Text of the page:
Arminius bigraphy, stories - Chieftain of the Germanic Cherusci who defeated a Roman army

Arminius : biography

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Arminius (18/17 BC – AD 21), also known as Armin or Hermann (Arminius being a Latinization, similar to Brennus), was a chieftain of the Germanic Cherusci who defeated a Roman army in the Battle of the Teutoburg Forest. Arminius’s influence held an allied coalition of Germanic tribes together in opposition to the Romans but after defeats by the Roman general Germanicus, nephew of the Emperor Tiberius, his influence waned, and Arminius was assassinated on the orders of rival Germanic chiefs.Tacitus, Annals 2.22 ff.; Suetonius, Caligula 1.4; Dio 57.18.1; on Arminius’ assassination, Tac. Ann. 2.88; Arminius’s victory against the Roman legions in the Teutoburg forest had a far-reaching effect on the subsequent history of both the ancient Germanic peoples and on the Roman Empire. The Romans were to make no more concerted attempts to conquer and permanently hold Germania beyond the river Rhine.

Other references

In popular culture

  • Arminio is a 1692 opera about Arminius by Bohemain-Austrian composer Heinrich Ignaz Franz Biber.
  • Arminio is a 1736 opera about Arminius by Handel.
  • The Robert Graves novel, I, Claudius includes a description of Arminius’s campaigns, where he is called "Hermann".
  • In 1945 by Newt Gingrich and William R. Forstchen, an alternate history novel describing a world in which Nazi Germany did not declare war on the United States in December, 1941, Operation Arminius is the code name for the German plan for the invasion of the United States.
  • Harry Turtledove’s 2009 historical novel Give Me Back My Legions! is a fictional retelling of Arminius’ story, from the points-of-view of Arminius himself, various Germans, and Varus and the Romans.
  • At the end of G. A. Henty’s 1887 historical novel about Hannibal and the Second Punic War, "The Young Carthaginian," the main fictional character, Malchus, a cousin of Hannibal, decides to settle with the tribes north of the Alps and becomes an ancestor of Arminius.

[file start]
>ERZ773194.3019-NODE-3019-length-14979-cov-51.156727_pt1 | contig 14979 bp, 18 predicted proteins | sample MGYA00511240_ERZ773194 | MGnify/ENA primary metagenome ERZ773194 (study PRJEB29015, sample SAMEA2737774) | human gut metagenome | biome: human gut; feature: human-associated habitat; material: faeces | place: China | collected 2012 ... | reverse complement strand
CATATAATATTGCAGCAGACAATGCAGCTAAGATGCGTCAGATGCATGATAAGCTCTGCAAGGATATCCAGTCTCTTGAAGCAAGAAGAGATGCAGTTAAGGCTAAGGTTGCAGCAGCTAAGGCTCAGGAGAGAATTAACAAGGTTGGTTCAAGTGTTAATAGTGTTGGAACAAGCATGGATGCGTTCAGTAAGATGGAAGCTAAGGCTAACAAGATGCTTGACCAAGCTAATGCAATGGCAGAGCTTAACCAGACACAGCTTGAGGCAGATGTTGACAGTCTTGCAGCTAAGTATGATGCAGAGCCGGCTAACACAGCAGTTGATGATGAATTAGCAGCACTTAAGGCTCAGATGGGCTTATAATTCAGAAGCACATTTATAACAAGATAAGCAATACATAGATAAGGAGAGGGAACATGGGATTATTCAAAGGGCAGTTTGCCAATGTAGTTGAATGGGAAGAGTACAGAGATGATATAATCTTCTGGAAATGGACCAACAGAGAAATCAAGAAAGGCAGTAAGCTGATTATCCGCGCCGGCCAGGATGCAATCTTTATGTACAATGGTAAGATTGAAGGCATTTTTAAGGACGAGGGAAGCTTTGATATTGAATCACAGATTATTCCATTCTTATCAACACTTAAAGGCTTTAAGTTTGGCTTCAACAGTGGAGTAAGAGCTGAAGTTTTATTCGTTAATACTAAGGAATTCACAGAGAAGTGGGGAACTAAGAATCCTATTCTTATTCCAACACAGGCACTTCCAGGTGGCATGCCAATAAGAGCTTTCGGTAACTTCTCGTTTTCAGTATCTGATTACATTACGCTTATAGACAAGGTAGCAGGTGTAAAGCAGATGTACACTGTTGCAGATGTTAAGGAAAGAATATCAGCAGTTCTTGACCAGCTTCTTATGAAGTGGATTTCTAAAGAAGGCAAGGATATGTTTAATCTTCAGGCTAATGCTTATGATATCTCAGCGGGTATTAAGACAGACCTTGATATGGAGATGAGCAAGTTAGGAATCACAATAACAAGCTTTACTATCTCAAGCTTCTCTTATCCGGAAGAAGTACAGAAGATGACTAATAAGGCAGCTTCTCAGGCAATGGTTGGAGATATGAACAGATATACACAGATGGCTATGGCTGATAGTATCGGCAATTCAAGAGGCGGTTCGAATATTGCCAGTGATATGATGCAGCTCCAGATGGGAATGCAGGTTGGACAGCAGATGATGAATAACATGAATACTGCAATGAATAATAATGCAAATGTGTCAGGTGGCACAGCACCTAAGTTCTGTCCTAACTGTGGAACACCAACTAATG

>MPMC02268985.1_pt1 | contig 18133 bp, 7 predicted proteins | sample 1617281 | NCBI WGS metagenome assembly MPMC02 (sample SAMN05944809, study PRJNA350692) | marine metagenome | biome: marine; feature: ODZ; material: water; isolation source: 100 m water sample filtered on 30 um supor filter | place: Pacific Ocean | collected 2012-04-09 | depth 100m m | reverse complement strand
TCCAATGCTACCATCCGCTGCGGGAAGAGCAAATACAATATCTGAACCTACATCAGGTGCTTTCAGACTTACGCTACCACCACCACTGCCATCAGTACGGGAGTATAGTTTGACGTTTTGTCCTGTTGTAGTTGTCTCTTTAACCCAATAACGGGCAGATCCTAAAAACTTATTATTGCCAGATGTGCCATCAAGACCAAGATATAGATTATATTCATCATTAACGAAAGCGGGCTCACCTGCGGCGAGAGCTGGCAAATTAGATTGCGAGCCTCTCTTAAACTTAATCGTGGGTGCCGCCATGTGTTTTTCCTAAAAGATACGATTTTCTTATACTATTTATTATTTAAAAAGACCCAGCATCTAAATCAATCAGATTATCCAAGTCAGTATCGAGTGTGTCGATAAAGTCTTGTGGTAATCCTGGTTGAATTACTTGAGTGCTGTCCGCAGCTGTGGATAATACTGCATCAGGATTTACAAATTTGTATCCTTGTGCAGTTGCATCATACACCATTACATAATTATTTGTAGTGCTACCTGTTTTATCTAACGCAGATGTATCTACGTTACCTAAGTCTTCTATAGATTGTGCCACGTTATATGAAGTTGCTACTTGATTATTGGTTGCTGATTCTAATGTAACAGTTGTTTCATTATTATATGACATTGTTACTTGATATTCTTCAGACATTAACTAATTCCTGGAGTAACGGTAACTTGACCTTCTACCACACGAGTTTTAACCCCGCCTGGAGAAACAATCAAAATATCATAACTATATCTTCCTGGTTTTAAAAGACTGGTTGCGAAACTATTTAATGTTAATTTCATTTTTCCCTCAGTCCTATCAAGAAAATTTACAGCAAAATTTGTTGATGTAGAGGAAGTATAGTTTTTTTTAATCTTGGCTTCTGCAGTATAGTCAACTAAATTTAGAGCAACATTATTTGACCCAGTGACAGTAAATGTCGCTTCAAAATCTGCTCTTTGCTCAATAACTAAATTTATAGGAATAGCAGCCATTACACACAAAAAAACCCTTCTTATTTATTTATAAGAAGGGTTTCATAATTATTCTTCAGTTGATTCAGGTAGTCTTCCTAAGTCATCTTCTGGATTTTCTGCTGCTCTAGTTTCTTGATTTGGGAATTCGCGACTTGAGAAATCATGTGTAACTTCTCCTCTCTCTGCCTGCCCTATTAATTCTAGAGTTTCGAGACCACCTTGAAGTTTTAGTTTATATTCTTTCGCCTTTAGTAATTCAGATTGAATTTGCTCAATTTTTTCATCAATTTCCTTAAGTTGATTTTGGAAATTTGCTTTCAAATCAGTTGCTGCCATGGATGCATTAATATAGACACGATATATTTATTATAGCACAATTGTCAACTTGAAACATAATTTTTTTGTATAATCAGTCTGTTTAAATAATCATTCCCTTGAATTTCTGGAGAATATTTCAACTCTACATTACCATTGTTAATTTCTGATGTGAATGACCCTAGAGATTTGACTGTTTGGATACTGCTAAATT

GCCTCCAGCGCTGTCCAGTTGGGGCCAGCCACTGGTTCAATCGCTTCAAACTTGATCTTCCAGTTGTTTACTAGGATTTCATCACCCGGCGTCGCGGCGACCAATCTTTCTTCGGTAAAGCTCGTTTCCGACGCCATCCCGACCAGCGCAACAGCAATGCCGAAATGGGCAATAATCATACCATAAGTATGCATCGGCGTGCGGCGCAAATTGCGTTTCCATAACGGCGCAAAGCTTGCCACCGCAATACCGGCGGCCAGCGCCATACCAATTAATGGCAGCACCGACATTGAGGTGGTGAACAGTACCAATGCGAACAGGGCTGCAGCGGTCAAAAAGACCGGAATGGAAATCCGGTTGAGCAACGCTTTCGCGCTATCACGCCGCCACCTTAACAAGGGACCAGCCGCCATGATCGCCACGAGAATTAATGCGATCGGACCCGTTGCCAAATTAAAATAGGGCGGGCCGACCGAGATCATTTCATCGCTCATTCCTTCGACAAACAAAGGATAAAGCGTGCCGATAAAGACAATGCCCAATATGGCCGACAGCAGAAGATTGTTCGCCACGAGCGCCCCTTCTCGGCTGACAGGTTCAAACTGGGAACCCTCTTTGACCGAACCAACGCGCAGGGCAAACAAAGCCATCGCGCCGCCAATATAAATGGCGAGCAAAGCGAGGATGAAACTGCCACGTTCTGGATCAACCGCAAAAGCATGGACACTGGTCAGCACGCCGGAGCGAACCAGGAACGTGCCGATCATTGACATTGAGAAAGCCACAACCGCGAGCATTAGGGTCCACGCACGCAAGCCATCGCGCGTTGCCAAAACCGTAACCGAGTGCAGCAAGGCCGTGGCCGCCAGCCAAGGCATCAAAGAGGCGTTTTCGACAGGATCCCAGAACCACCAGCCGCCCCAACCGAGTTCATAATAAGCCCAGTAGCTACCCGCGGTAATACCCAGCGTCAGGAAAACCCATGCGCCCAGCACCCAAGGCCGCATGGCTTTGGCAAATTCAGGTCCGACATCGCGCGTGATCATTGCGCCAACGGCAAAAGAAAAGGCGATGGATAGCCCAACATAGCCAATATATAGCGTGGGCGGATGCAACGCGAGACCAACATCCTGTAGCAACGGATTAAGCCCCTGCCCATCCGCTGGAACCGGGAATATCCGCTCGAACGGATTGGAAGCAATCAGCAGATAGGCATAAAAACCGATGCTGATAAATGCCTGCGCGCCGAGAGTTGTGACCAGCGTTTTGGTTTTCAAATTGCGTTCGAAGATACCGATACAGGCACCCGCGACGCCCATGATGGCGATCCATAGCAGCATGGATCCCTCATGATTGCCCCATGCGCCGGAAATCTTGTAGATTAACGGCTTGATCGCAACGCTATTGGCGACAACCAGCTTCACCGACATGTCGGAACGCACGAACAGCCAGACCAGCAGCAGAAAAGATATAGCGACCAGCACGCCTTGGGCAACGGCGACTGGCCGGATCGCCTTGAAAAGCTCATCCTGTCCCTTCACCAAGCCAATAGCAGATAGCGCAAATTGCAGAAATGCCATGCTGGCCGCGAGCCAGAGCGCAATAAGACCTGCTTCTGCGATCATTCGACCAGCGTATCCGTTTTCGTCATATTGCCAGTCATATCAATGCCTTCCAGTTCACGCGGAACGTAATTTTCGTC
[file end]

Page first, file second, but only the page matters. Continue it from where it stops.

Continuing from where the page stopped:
• Irish Black metal band Primordial recently referred to Arminius in a song off their To The Nameless Dead album named "Heathen Tribes" with the line "Arminius stood tall in Teutoborg" in relation to the Battle of the Teutoburg Forest.
  • German heavy metal band Rebellion has released a conceptual album about Arminius called Arminius – Furor Teutonicus.


Arminius, born in 18 or 17 BC, was son of the Cheruscan chief Segimerus () and trained as a Roman military commander. Hermann had lived in Rome as a hostage in his youth, where he had received a military education, and obtained Roman citizenship as well as the status of equestrian (petty noble) before returning to Germania and driving the Romans out.

"Arminius" is probably a Latinized variant of the Proto-Germanic *erminaz (Irmin) meaning "great" (cf. Herminones). During the Reformation but especially during 19th century German nationalism, Arminius was used as a symbol of the German-speaking people and their fight against Rome. It was during this period that the name "Hermann" (meaning "soldier", "army man" or "warrior") came into use as the German equivalent of Arminius; the religious reformer Martin Luther is thought to have been the first to equate the two names.

Battle of the Teutoburg Forest

Around the year 4 AD, Arminius assumed command of a Cheruscan detachment of Roman auxiliary forces, probably fighting in the Pannonian wars on the Balkan peninsula. He returned to northern Germania in 7 or 8 AD, where the Roman Empire had established secure control of the territories just east of the Rhine, along the Lippe and Main rivers, and was now seeking to extend its hegemony eastward to the Weser and Elbe rivers, under Publius Quinctilius Varus, a high-ranking administrative official appointed by Augustus as governor. Arminius began plotting to unite various Germanic tribes to thwart Roman efforts to incorporate their lands into the empire.